I’ll throw it out there – raw utilization measures are useless in determining the efficiency or effectiveness of a virtualization initiative or the ongoing management of virtualized infrastructure.
As long as we have had distributed computing there has been an interest in CPU, Memory and IO utilization. In a largely physical world, these measures were fundamentals of the capacity management and performance tuning disciplines. Understanding utilization levels told much of how an application might be performing, where there might be issues or how long a given server would be sufficient to handle a particular workload. Of course, much of the server sprawl of the 90’s and early 2000’s was created by the need to service many workloads on an individual basis. The phrase one app / one box was accurate. Capacity managers still had to scrutinize the stats on larger mission critical apps, but the average workload was left to take a small percentage of the capacity of the server that it sat on.
Virtualization technologies have driven the revolution of consolidation and more efficient use of server infrastructure. The dream is to have greater utilization on a smaller number of servers. It follows logically then to assess how well you are doing in that goal by looking at server utilization post virtualization – maybe even set goals around it? The term capacity management sounds the same but the discipline is now very different. Rather than using analytics to determine how to optimize performance or solve a problem on a single, important application, the challenge is now much broader – potentially dealing with the efficient uses of capacity for thousands of workloads on hundreds of hosts.
A recent survey conducted by of 100 large enterprises showed that 70 percent of companies are using raw utilization measures, in particular CPU utilization and memory utilization, to determine efficiency in virtual infrastructure. So while the challenge has changed, organizations still rely on the same approaches and measures to determine requirements and “how well they are doing.” Raw
utilization might be a useful metric to compare on average how well-utilized infrastructure is from a before and after perspective when moving from physical to virtual – but even then it’s emotionally satisfying but practically useless.
The first question to ask is “what is the optimal target?” Of course that will vary depending on the type of applications, the service level requirements, workload personalities, HA and DR strategies and the list goes on. There is no one answer that fits across the board. The second question, and perhaps most impactful, is “which constraints dictate which workloads can go where?” In environments that are horizontally scaled like web farms, this is less of an issue, but the majority of applications that support a business are bound by multiple constraints relating to compliance, physical location, maintenance windows, political lines, legal jurisdictions and many, many others. When these constraints are factored in, raw utilization goes out the window. Instead, looking at infrastructure requirements and utilization when burdened by constraints gives a clear picture as to the number of servers or how much capacity you actually require, and how much, given those considerations, you are actually using. A “fully-burdened” measure may result in servers that only ever see five percent of their capacity used and that may be as good as it’s going to get based on the constraints at play. Does that mean that you are doing poorly from an efficiency perspective? No! It means that to be compliant with the constraints at play, you need to run servers at that level.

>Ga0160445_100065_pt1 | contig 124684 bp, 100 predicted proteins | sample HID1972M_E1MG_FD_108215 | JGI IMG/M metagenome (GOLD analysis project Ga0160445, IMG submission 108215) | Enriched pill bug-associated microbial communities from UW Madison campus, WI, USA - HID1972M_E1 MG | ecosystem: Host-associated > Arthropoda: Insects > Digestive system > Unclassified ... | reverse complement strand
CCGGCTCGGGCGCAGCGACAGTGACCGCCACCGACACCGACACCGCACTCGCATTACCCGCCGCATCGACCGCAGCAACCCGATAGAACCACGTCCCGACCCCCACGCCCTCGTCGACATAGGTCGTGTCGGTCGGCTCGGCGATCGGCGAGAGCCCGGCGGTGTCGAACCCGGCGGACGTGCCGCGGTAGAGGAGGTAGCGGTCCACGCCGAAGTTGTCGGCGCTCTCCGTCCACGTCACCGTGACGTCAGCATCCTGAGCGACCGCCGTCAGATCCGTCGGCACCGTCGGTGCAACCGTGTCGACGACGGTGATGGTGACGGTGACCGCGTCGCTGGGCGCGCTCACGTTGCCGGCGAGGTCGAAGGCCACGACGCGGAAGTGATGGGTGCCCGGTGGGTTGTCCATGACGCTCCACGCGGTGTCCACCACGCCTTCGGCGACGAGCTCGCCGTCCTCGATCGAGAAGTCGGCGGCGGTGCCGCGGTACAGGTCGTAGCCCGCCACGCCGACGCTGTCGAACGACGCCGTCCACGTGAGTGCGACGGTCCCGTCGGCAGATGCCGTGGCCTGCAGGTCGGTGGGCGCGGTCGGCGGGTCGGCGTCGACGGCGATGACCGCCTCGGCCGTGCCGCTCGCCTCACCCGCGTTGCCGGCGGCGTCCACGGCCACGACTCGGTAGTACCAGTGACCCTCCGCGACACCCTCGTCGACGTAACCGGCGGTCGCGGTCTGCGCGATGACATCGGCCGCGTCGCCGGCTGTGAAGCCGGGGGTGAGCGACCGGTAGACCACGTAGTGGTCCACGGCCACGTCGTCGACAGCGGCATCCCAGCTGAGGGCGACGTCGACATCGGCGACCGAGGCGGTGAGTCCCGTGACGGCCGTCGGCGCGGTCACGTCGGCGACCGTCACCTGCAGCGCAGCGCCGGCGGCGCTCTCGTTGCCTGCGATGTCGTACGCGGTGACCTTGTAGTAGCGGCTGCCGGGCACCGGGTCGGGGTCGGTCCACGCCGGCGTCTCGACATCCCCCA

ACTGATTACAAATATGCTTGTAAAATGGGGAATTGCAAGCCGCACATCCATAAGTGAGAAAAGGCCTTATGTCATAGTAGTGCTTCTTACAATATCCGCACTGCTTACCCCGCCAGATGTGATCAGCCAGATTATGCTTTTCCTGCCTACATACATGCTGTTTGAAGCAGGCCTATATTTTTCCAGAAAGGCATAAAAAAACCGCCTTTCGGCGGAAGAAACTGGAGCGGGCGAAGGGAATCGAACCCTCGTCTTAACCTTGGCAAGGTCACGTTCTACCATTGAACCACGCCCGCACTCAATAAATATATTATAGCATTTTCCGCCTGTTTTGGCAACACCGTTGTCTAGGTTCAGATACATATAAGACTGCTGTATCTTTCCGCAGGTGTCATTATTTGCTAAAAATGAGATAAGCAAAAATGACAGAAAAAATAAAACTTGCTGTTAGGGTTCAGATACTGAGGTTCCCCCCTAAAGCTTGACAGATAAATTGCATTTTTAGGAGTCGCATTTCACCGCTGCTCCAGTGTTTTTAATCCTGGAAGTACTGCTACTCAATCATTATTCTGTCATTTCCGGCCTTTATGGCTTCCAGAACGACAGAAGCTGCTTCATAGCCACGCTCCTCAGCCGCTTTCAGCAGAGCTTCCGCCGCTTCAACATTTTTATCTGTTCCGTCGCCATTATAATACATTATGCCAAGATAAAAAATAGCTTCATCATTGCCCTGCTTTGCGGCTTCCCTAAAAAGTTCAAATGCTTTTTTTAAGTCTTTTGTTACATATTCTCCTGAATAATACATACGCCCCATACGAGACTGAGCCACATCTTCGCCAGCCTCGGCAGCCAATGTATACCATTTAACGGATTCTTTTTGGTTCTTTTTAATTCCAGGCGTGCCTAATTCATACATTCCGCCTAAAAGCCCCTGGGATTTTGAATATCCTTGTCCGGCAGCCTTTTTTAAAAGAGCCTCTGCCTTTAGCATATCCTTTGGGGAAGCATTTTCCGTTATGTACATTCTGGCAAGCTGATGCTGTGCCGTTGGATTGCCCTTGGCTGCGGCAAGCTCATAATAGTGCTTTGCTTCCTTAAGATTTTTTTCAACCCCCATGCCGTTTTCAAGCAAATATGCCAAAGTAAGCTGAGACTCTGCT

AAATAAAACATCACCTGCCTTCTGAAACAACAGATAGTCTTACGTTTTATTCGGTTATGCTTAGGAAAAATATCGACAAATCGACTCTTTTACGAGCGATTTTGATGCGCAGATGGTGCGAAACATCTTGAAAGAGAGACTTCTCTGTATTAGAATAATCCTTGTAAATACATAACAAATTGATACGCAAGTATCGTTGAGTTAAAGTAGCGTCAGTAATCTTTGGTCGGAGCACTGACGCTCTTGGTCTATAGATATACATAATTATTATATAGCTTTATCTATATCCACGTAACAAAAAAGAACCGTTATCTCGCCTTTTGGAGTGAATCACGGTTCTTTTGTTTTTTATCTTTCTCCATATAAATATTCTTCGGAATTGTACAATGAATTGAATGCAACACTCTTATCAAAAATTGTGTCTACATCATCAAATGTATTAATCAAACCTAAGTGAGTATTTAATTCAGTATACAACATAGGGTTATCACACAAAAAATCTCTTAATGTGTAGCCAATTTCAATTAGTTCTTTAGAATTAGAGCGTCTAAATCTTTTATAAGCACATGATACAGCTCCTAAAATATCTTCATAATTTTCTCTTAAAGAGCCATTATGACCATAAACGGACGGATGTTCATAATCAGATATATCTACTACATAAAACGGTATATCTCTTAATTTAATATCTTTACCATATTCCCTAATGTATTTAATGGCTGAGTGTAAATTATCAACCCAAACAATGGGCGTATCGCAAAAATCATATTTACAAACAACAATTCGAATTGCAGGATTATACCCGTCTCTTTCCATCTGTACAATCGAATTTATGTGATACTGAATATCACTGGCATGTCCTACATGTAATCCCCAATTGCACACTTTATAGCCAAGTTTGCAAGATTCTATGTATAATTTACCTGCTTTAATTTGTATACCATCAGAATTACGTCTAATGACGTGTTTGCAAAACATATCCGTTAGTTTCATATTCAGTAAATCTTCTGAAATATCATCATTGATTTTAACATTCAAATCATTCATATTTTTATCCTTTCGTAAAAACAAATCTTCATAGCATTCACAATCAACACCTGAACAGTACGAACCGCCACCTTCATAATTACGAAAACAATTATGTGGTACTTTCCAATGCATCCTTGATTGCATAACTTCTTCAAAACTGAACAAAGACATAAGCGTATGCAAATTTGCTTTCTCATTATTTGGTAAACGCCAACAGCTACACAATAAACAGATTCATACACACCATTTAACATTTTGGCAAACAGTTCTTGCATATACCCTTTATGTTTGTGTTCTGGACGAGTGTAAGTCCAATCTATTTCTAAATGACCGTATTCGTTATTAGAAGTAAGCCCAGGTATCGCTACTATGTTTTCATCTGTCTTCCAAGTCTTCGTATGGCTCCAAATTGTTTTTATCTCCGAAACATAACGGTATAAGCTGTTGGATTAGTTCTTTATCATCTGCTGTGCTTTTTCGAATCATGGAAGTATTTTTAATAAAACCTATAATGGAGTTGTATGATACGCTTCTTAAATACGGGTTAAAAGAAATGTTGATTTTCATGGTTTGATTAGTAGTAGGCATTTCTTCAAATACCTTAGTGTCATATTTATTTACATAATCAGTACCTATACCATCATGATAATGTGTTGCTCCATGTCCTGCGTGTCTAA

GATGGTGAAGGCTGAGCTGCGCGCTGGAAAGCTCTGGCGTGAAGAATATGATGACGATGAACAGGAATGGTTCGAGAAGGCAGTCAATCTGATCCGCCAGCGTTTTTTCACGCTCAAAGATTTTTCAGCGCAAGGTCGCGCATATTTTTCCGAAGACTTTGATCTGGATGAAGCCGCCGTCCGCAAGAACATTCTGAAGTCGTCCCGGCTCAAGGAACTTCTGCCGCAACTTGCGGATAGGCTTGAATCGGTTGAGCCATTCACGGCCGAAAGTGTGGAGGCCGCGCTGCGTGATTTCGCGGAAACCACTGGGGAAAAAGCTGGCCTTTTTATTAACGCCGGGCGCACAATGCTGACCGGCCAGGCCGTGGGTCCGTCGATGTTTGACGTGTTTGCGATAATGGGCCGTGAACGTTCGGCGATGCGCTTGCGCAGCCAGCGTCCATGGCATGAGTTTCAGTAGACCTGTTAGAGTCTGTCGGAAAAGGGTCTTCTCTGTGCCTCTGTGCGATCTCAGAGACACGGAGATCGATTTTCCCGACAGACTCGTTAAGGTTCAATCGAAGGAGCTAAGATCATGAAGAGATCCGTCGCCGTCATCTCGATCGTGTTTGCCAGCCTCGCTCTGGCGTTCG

What’s the point of measuring the impact of all the constraints and considerations accurately? Without these measures, capacity requirements are left to guess work. My own team’s experience in the field shows that IT staffs guess high to avoid risk. In most cases, they guess very high. So while you think you have 20 percent allocated for growth and risk protection, you might actually have upwards of 100 percent. This is great from a risk avoidance perspective, but it goes without saying that the larger the environment, the greater the waste and cost. Including all the policies and constraints into your efficiency measures and capacity requirement determination is critical to be able to reduce infrastructure costs in virtual and internal cloud environments. The second critical step is to optimize workload placements according to these same considerations in order to make the best possible use of infrastructure.
The most efficient well-managed environments we have found in the field understand the impact of policies and workload requirements and incorporate those into both the capacity and workload placement decisions. These organizations look at environments both from a macro perspective while also ensuring that the individual workloads and hosts are well cared for and aligned. It’s a shift in perspective and approach, but one that pays off handsomely in the end.
Most organizations rely on utilization to measure efficiency in virtual & cloud infrastructure,
but should they?